How to create better citizens in your workplace | Jared Valdron, University of Waterloo

How to create better citizens in your workplace | Jared Valdron, University of Waterloo


[MUSIC PLAYING] You know, whether you’re
from sunny California or frigid Canada
like me, we all want to see our organizations thrive. When it comes to
organizational success, researchers have found that
it’s often through behaviors outside of one’s formal
job description– known as citizenship– that
can often have the most value. For example, you may say that
employee who regularly engages in additional work tasks,
such as helping out a fellow employee, is
high in citizenship. But on the other
hand of the spectrum are deviant behaviors
which are counterproductive to organizational success. You may say then that someone
who is high in deviance may engage in behaviors
like stealing office supplies for personal use. Something my
colleagues and I were interested in studying was
what types of employees are high in citizenship and
what types are high in deviance. In our minds, we
might intuitively– when I say these citizens
and deviants– in our minds we have these ideas. Someone pops into our mind. But what’s interesting is that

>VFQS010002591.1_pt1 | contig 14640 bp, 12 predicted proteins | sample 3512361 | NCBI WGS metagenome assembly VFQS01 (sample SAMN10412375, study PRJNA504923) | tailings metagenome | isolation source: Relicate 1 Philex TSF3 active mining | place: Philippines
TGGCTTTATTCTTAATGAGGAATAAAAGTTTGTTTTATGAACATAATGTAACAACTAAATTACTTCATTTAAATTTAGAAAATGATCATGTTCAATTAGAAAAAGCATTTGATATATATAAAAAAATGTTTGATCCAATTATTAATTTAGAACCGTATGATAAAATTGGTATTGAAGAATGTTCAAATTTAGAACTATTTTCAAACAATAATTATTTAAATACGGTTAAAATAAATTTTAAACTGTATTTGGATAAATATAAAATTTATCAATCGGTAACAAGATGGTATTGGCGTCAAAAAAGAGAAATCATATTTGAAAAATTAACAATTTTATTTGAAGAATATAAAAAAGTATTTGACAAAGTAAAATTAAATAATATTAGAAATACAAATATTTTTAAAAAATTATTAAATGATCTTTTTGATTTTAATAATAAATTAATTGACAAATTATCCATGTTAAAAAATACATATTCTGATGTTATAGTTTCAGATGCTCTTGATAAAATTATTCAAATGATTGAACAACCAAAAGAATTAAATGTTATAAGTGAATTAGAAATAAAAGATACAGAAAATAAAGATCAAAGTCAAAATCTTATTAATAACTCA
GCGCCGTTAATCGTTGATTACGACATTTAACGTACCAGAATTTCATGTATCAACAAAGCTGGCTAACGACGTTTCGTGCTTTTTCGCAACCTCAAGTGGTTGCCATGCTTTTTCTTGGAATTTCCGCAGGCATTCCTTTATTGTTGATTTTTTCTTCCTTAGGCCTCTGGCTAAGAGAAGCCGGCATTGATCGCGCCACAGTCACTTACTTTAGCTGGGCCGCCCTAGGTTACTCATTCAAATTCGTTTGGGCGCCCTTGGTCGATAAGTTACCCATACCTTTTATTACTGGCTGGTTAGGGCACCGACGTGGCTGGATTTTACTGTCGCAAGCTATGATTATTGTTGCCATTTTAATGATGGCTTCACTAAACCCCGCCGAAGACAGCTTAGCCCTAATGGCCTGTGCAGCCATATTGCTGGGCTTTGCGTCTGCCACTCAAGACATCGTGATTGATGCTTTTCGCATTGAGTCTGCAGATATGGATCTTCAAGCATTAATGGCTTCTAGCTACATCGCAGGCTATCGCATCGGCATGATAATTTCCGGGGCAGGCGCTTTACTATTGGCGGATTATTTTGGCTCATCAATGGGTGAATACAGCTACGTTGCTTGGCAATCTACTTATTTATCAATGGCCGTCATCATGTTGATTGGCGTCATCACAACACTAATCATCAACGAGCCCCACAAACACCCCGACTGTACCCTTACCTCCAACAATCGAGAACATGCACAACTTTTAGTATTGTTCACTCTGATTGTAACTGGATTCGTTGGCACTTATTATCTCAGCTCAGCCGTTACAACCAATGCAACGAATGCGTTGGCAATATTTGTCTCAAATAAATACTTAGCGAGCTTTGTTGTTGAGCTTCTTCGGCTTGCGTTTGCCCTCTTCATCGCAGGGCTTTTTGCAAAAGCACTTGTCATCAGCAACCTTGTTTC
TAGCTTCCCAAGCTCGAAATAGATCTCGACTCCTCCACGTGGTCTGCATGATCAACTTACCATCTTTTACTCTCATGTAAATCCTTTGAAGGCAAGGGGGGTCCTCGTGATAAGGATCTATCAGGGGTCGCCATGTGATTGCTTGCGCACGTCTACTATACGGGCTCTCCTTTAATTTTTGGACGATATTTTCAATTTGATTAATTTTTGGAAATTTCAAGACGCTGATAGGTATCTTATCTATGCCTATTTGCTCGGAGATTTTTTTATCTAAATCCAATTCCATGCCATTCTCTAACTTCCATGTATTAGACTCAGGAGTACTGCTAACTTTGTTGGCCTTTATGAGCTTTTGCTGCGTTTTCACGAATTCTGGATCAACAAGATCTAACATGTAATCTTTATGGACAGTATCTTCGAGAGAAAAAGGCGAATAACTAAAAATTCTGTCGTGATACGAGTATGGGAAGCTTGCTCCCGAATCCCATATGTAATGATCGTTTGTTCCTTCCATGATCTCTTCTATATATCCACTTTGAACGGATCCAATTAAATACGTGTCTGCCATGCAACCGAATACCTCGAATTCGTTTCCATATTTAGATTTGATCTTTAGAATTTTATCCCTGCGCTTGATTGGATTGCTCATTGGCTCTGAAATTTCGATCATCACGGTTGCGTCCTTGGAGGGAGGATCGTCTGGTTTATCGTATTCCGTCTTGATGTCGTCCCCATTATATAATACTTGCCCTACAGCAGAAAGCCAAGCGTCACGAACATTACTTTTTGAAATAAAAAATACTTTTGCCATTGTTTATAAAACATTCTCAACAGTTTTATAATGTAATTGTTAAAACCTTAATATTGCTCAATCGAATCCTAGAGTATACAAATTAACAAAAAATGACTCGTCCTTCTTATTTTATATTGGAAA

it isn’t necessarily that way. What’s interesting
is that we usually think that they are two
very distinct people. But our results suggest
something different. In reality, we’ve
shown that– we’ve suggested that,
essentially, we think of these citizens and deviants
as two very separate people. But our results suggest
that often times they’re actually the exact same
people in an organization. It’s almost as if they’re
Dr. Jekyll and Mr. Hyde. You know, I know someone else
already used that reference. And I’ll be the
Canadian in the room, and I’ll apologize for that. But yeah, it’s really
interesting to think about. What’s the potion? What catalyzes
this transformation from model employee to deviant? And as someone who
studies the dark side of organizational behavior,
I have my suspicions. Does the relationship
with the supervisor have anything to do with it? To investigate this,